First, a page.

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  1. #1
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    Need someone to say I matter

    Won't go into much detail about my life as some of you already know it. But I've been emotionally physically and sexually abused my whole life and it continues well the emotional abuse does.

    I've been having horrible flashbacks of the abuse since age 5 to the present. The horrible images won't leave me. I can't eat too much as it makes me nauseous I get about 2 hours sleep at night. I wake up with screaming nightmares. During the day I have visions of the abuse. Abuse never leaves me.

    Getting robbed and attacked last week hasn't helped me any. Just preoccupied with what all happened. My husband of 23 years has a girlfriend.

    I left my therapist a text today telling him what I cant in person. But I said I can't stop the voices in my head that tell me that I am no good that I will never be anything in life. That I feel so weak, that I feel so unloved, so empty so unwanted and that I don't even know who I am. That I have to take so many meds to feel.better even though I don't feel anything, my body just feels numb.

    I value my therapist so great. He is the only one who i feel cares about me.

    I don't know if he can do this but I want him to tell me what he thinks of me not as a client but that of a person. Like I don't want him to say she's a basket case. I want him to say good and positive things about me but how do I get him to do this. I just need to know...from him because I respect and value him so much.

  2. #2
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    Re: Need someone to say I matter

    Hi Hunter. I think it would be ok to ask your therapist exactly what you’ve written: “What do you think of me - as a person, not as a client? The voices in my head tell me that I am no good and I feel so unloved, so empty, so unwanted and I don’t even know who I am. I don’t want to hear that you think I’m a basket case. I want to hear you say good and positive things about me because I respect and value you so much.”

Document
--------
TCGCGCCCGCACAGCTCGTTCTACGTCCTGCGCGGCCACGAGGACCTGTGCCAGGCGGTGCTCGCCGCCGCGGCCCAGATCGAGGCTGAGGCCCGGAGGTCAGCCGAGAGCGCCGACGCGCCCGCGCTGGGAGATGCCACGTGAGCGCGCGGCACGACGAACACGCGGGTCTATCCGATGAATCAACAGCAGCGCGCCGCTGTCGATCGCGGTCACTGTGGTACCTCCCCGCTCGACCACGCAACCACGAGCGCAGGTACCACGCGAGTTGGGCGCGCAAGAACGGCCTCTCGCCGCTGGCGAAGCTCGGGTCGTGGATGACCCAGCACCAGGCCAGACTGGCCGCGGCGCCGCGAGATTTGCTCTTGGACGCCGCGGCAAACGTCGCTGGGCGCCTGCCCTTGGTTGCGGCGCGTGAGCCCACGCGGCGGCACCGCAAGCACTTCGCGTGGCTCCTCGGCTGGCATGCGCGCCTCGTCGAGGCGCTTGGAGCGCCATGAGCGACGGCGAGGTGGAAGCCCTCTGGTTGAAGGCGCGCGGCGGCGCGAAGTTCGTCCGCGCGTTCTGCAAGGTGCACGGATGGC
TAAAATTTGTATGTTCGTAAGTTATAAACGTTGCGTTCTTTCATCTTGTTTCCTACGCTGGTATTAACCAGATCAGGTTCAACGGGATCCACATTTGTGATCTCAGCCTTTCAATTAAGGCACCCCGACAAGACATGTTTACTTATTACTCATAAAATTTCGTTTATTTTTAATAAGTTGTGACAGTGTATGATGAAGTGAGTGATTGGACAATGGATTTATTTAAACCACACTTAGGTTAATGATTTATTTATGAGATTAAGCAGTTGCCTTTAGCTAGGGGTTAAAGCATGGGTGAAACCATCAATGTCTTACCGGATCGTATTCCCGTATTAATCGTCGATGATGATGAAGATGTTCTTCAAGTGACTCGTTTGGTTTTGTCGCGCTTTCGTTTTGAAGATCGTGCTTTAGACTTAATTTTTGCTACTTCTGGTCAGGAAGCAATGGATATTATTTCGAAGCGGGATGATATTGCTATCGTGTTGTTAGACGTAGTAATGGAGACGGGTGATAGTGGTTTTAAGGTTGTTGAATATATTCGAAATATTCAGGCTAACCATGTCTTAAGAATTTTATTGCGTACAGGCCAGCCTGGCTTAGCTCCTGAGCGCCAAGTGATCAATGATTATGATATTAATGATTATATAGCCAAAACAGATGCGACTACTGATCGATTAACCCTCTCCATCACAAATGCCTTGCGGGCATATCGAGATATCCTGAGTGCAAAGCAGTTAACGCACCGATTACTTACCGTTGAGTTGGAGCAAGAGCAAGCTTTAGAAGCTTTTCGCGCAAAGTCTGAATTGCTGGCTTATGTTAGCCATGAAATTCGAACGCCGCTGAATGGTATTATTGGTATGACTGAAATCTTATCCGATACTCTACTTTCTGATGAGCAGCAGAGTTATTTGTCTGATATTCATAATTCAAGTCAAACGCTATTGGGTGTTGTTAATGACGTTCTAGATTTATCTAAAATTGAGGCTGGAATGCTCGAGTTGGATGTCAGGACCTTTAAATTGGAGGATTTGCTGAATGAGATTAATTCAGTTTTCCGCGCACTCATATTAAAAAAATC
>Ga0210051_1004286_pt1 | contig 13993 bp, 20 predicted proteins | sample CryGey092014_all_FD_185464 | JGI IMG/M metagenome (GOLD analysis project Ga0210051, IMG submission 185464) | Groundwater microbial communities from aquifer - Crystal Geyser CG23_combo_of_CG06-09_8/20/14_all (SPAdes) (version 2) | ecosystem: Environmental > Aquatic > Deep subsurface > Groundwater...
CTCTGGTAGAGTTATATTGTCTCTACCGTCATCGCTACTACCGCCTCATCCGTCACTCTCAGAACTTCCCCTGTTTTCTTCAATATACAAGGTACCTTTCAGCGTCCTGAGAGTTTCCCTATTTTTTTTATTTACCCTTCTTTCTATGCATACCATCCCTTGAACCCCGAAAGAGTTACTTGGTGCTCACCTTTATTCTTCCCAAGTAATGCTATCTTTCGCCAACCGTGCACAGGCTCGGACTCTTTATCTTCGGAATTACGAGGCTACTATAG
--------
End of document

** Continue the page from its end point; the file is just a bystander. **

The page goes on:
The way he responds will depend on his training and style, but should be based on genuineness and the care that he’s shown towards you over the past 2 years.

    It makes sense that you’d have those thoughts about yourself given all that you’ve been through. Lots of your experiences have told you that you’re no good. But there are a few experiences that have been giving you the opposite message – that you do matter, that you’re strong and capable and valuable. At the moment a lot of these messages are coming from your therapist and it’s ok to rely on him for this while you’re getting treatment. Hopefully he’s also helping you to believe these opposite messages about yourself.

    Although my situation is different, I also have a recurring set of thoughts similar to “I don’t matter.” The exercise that my counsellor has given me is: think of one moment when a person (in this case, your therapist) has done something that shows that you’re worthwhile to them. Alternatively you could think of a time when you’ve done something worthwhile for yourself or for someone else, but that can be a harder thing to do when feeling this bad.

    Try to imagine the situation happening again - where were they? where were you? what was happening? - and see if you can feel the emotions that came up when the situation originally happened. Let yourself feel the warmth and caring, and feel how valuable and cared about you felt in that moment.

    Write down that situation, and over time you can gather a list of situations like that. Try to do the exercise once a day, maybe at the same time every day so it becomes part of a routine. Over time, this is intended to help combat the “I don’t matter” thoughts with real evidence that you do indeed matter.

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